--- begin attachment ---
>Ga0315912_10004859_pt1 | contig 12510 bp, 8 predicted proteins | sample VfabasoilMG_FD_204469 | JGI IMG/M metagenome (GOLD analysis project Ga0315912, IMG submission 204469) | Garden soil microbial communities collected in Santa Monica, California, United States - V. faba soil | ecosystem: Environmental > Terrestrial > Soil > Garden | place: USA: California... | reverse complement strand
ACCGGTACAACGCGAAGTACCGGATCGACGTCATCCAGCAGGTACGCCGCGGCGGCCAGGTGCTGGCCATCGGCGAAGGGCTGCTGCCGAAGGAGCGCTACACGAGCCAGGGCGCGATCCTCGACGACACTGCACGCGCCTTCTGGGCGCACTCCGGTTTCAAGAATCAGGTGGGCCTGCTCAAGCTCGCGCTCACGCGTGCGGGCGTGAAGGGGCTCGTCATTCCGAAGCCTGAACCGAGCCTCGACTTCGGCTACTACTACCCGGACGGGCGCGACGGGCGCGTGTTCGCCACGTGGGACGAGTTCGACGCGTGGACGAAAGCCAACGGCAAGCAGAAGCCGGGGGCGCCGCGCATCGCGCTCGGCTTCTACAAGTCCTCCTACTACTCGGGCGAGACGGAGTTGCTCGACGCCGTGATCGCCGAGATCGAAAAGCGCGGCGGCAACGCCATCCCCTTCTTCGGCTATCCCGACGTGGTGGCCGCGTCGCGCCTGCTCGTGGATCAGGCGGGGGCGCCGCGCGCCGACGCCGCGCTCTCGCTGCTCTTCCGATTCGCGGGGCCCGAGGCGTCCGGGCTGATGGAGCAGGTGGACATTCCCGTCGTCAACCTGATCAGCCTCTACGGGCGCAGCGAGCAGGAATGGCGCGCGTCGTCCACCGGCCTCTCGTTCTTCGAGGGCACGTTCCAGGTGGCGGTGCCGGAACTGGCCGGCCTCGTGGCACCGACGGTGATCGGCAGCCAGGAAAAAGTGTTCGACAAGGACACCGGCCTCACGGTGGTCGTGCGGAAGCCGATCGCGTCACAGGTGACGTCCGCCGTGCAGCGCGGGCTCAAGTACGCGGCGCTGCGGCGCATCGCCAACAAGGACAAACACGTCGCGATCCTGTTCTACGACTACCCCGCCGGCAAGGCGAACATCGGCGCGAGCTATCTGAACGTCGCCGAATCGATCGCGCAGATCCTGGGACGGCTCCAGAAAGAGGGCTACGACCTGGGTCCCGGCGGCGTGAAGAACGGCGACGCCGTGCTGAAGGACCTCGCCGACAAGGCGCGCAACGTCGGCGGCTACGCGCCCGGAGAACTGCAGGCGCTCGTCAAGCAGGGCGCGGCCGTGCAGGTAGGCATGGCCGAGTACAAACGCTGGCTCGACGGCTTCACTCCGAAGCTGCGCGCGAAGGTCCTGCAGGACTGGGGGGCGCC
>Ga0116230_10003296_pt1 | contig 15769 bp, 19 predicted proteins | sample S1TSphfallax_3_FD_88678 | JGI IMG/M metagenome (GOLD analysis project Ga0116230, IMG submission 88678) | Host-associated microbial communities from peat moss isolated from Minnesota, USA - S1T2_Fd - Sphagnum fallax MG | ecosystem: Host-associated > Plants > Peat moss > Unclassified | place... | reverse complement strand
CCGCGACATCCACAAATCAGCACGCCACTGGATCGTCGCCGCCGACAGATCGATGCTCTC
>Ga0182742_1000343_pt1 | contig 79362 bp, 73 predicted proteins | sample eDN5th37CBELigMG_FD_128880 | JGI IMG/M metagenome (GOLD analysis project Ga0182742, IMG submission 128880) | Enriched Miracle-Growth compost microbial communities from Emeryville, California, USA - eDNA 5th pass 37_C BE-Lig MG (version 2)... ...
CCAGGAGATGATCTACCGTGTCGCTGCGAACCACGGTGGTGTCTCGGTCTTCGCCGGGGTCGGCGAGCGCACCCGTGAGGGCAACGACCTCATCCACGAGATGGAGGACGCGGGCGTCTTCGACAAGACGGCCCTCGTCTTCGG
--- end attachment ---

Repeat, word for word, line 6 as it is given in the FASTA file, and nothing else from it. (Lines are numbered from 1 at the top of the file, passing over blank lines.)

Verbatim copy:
CCAGGAGATGATCTACCGTGTCGCTGCGAACCACGGTGGTGTCTCGGTCTTCGCCGGGGTCGGCGAGCGCACCCGTGAGGGCAACGACCTCATCCACGAGATGGAGGACGCGGGCGTCTTCGACAAGACGGCCCTCGTCTTCGG